Svetlana Smorodinsky, Research Scientist,
Environmental Health Investigations Branch, CDPH
Public health has been using geography to study
distribution of disease and environmental exposure for over 200 years.
This short overview will describe how modern GIS technology is applied
Racial Disparities in Sexually Transmitted Diseases
and using GIS for Targeted Action
Michael Samuel, Chief, Surveillance and Epidemiology Section,
STD Branch, CDPH
Denise Gilson, Research Scientist, STD Branch, CDPH
Reducing racial/ethnic disparities in health is a key
mandate of local and state health departments and the national Centers
for Diseases Control. Disparities in rates are greater for STDs than
for other infectious or chronic diseases and reduction of these
differences requires committed aggressive action at all levels.
However, the key disease control activities occur at the local level.
Use of simple GIS mapping techniques can help target action, and provide
tools for collaborative efforts of health departments and their
The Use of GIS for Health Policy and Planning
Cynthia Comerford Scully
Senior Environmental Health Planner
City and County of San Francisco, Dept. of Public Health 1390 Market
Street, Suite 822 San Francisco, CA 94102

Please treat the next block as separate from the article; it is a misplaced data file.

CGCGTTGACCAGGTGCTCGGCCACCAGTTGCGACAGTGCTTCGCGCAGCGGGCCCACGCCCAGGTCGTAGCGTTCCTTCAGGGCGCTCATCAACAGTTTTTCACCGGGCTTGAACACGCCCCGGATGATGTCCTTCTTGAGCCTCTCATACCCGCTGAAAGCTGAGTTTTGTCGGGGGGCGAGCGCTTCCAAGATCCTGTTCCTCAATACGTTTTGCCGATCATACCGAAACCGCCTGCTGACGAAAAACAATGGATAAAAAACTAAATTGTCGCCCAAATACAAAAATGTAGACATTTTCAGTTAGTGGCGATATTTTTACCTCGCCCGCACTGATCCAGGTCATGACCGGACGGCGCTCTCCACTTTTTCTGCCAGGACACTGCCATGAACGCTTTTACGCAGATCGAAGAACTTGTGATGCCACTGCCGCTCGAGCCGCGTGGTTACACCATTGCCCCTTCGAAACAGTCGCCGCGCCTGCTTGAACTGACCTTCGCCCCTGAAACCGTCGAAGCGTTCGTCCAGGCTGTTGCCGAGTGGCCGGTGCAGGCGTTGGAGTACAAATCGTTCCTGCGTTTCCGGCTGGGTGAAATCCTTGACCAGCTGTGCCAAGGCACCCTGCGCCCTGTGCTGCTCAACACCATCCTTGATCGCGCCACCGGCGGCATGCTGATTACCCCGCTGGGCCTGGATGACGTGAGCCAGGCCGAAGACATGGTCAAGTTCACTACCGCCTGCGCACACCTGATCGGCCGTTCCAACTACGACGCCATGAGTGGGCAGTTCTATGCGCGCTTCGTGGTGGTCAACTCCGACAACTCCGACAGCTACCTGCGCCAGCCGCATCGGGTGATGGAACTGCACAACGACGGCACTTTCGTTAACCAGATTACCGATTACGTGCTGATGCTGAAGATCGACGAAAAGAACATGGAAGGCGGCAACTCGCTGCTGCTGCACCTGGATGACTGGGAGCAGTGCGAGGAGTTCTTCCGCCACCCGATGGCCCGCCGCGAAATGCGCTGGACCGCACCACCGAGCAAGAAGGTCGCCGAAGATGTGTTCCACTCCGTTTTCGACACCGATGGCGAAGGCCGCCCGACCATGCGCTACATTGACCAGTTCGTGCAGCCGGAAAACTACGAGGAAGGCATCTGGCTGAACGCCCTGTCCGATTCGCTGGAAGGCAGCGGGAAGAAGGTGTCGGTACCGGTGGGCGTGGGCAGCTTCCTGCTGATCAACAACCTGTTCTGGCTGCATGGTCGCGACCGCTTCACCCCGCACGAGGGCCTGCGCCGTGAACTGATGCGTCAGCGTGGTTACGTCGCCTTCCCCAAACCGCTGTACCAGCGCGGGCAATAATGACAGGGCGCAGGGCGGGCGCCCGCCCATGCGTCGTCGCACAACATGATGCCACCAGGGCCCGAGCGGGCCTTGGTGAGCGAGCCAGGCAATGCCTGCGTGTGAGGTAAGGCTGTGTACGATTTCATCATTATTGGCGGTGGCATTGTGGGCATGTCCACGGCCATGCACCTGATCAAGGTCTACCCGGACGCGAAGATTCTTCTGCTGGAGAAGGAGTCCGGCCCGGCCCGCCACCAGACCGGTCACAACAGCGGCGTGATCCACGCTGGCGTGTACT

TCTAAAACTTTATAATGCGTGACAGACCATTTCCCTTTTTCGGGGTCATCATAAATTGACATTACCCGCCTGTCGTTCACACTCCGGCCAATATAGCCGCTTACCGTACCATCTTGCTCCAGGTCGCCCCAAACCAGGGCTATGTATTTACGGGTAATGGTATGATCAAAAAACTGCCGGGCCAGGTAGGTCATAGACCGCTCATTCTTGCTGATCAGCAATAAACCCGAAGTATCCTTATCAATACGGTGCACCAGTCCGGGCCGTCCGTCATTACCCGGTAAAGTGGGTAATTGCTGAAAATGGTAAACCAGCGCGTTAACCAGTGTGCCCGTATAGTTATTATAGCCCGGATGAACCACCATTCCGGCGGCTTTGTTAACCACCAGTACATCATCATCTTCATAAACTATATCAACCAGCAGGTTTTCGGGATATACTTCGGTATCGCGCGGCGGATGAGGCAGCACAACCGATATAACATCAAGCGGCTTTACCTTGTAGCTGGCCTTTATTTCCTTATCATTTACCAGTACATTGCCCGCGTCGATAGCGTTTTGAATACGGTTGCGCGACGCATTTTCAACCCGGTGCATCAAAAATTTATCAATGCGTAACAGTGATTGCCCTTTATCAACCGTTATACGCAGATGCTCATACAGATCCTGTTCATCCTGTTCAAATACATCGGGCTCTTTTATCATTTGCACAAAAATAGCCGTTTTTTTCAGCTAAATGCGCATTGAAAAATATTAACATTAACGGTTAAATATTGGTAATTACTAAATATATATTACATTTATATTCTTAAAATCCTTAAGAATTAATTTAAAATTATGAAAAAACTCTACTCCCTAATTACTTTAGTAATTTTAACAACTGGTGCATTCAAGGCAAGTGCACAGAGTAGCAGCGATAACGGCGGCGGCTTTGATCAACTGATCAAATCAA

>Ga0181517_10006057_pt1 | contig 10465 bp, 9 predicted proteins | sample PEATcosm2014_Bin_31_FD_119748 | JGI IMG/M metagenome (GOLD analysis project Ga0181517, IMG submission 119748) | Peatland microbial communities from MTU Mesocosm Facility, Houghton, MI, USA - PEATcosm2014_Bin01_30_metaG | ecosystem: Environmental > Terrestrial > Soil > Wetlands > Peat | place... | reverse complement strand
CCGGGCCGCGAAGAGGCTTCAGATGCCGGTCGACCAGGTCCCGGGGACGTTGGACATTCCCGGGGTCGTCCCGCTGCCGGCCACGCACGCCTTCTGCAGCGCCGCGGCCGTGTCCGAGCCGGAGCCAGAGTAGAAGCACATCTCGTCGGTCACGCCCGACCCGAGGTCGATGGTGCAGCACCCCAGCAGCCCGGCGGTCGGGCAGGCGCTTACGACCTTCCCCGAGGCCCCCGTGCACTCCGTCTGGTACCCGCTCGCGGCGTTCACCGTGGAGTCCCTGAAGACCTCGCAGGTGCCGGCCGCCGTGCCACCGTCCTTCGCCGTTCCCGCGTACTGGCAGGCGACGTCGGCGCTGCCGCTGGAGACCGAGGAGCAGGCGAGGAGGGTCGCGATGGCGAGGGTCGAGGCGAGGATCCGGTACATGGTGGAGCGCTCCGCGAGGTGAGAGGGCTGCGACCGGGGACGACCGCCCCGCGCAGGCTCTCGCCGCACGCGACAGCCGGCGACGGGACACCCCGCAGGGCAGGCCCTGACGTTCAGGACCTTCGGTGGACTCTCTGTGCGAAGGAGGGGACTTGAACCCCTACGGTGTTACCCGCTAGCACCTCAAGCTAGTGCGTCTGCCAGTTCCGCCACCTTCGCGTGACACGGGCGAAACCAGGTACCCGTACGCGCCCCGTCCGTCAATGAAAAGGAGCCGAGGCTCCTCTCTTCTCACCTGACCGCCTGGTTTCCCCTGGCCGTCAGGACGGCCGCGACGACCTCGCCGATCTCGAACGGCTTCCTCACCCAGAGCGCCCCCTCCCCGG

Public health is not just about access to healthcare,
but also about shaping policy decisions so that they create healthier,
more equitable communities in which people live, learn, work and play.
Maps and the use of GIS give planners and policy makers a more effective
and community relevant framework to make public policy decisions. The
San Francisco Department of Public Health has found that using spatial
data in a health impact assessment (HIA) framework can help build
evidence for healthy social and environmental policies, and has
facilitated multi-scale analyses and understanding of social and
environmental health risk factors for communities.
and Demonstration of California Environmental Health Tracking Program's
Craig Wolff, IT/GIS Director, California
Environmental Health Tracking Program, CDPH
GIS plays a crucial role in all aspects of the The
California Environmental Health Tracking Program (CEHTP). CEHTP has
determined that a service-oriented architecture is the key to solving
many of the informatics challenges that surround environmental public
health surveillance and has implemented a variety of web-based services.
Some of these services include spatio-temporal integration (e.g.
traffic and pesticide linkage services), data enhancement (e.g.
geocoding service and water service area reporting application), and
data visualization (e.g. pesticides Web Mapping Service). This
presentation will describe the functionality, impact, and underlying
technology of these services and the CEHTP web portal.
Maps and Directions: http://mtc.ca.gov/about_mtc/directions.htm
Registration is free for any BAAMA member!
($10 fee for non-members.)